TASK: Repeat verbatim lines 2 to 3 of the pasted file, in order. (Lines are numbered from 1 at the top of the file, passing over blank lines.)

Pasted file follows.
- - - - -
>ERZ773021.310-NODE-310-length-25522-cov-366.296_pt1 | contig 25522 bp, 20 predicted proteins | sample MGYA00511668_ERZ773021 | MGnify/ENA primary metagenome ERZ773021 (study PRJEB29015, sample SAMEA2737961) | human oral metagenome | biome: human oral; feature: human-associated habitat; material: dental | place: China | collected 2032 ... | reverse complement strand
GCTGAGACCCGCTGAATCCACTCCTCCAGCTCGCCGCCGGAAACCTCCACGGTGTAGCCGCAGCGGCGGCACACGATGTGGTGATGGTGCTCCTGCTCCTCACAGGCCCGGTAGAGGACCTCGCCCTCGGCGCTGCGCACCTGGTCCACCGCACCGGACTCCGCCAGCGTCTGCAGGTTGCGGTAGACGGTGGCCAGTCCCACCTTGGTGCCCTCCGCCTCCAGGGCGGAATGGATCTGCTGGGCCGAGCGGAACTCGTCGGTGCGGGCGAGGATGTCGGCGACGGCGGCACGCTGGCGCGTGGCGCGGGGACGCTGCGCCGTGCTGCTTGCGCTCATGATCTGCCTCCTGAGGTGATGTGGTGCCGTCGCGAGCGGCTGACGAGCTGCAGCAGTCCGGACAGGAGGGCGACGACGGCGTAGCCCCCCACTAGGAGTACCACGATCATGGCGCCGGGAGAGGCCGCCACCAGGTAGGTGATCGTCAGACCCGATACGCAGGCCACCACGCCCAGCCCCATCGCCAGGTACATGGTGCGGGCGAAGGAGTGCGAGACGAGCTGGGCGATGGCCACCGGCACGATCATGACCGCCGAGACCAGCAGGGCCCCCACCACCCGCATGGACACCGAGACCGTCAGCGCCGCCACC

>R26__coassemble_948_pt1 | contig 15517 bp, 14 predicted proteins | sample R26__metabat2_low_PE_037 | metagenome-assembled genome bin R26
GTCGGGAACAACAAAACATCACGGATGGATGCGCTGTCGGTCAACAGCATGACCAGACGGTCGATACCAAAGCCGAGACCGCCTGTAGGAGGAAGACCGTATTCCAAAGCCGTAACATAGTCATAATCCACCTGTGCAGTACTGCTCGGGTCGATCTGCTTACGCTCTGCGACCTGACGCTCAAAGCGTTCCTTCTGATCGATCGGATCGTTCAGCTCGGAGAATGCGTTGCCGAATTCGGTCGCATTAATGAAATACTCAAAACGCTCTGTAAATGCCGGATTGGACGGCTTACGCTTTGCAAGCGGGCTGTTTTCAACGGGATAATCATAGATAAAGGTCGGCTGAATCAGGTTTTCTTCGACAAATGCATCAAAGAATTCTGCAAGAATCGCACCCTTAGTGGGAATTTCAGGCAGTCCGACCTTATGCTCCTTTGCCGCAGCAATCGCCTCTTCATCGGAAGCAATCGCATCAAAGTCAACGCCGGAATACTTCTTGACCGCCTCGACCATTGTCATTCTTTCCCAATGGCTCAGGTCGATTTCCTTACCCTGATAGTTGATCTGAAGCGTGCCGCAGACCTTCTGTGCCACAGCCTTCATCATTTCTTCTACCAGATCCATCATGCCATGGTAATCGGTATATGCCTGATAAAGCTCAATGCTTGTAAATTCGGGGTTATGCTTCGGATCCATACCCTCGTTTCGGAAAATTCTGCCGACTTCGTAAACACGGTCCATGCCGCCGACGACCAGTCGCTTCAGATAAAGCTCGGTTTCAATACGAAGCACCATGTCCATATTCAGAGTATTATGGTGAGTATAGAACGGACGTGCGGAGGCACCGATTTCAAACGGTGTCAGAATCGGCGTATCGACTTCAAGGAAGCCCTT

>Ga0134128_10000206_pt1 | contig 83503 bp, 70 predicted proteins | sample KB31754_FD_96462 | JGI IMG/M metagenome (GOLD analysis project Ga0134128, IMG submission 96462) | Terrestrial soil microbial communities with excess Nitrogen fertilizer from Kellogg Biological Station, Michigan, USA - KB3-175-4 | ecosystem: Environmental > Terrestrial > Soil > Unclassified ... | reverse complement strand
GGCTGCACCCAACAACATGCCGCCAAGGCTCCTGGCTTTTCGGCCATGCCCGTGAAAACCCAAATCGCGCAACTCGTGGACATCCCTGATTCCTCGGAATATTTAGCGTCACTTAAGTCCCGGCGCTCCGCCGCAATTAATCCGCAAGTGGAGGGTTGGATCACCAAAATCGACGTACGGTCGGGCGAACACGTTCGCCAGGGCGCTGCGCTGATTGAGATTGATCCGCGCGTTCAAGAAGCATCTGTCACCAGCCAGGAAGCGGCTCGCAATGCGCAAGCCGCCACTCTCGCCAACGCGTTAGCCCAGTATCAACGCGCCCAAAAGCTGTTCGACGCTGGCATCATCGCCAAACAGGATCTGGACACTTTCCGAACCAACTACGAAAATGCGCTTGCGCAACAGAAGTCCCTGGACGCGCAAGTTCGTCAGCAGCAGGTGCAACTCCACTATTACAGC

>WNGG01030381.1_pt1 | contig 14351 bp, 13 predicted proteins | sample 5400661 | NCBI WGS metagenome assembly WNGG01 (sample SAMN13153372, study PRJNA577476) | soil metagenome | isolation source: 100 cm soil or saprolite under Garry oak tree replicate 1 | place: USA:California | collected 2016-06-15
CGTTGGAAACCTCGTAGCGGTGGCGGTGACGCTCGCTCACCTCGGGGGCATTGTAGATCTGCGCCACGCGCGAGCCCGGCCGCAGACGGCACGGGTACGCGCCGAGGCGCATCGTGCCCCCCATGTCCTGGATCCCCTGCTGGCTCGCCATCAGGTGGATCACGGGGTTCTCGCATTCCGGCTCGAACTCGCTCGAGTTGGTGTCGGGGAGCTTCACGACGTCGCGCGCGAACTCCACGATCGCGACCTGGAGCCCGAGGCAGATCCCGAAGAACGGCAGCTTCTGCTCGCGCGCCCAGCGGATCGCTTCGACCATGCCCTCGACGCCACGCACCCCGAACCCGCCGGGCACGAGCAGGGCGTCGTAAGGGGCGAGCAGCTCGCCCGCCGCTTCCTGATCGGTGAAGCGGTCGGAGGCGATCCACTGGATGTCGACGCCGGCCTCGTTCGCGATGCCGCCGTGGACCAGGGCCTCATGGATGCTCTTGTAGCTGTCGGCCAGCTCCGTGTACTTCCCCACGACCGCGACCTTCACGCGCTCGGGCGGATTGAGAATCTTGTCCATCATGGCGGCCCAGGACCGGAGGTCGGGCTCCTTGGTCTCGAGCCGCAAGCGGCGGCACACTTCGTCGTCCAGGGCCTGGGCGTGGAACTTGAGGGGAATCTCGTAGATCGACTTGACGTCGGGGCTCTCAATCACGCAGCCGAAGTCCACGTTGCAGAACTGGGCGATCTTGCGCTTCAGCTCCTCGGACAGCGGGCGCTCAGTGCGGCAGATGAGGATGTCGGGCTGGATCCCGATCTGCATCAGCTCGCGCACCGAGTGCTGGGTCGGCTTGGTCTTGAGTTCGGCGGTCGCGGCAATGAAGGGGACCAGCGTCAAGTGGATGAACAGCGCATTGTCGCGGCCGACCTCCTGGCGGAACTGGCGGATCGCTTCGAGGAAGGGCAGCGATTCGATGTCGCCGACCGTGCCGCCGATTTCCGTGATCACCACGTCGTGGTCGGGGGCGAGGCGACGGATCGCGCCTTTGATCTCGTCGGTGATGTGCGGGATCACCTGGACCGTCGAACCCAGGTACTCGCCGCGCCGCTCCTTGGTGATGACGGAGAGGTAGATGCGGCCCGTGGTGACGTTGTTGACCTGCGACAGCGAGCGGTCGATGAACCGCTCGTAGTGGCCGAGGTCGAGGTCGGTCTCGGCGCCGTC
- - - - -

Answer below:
GCTGAGACCCGCTGAATCCACTCCTCCAGCTCGCCGCCGGAAACCTCCACGGTGTAGCCGCAGCGGCGGCACACGATGTGGTGATGGTGCTCCTGCTCCTCACAGGCCCGGTAGAGGACCTCGCCCTCGGCGCTGCGCACCTGGTCCACCGCACCGGACTCCGCCAGCGTCTGCAGGTTGCGGTAGACGGTGGCCAGTCCCACCTTGGTGCCCTCCGCCTCCAGGGCGGAATGGATCTGCTGGGCCGAGCGGAACTCGTCGGTGCGGGCGAGGATGTCGGCGACGGCGGCACGCTGGCGCGTGGCGCGGGGACGCTGCGCCGTGCTGCTTGCGCTCATGATCTGCCTCCTGAGGTGATGTGGTGCCGTCGCGAGCGGCTGACGAGCTGCAGCAGTCCGGACAGGAGGGCGACGACGGCGTAGCCCCCCACTAGGAGTACCACGATCATGGCGCCGGGAGAGGCCGCCACCAGGTAGGTGATCGTCAGACCCGATACGCAGGCCACCACGCCCAGCCCCATCGCCAGGTACATGGTGCGGGCGAAGGAGTGCGAGACGAGCTGGGCGATGGCCACCGGCACGATCATGACCGCCGAGACCAGCAGGGCCCCCACCACCCGCATGGACACCGAGACCGTCAGCGCCGCCACC

>R26__coassemble_948_pt1 | contig 15517 bp, 14 predicted proteins | sample R26__metabat2_low_PE_037 | metagenome-assembled genome bin R26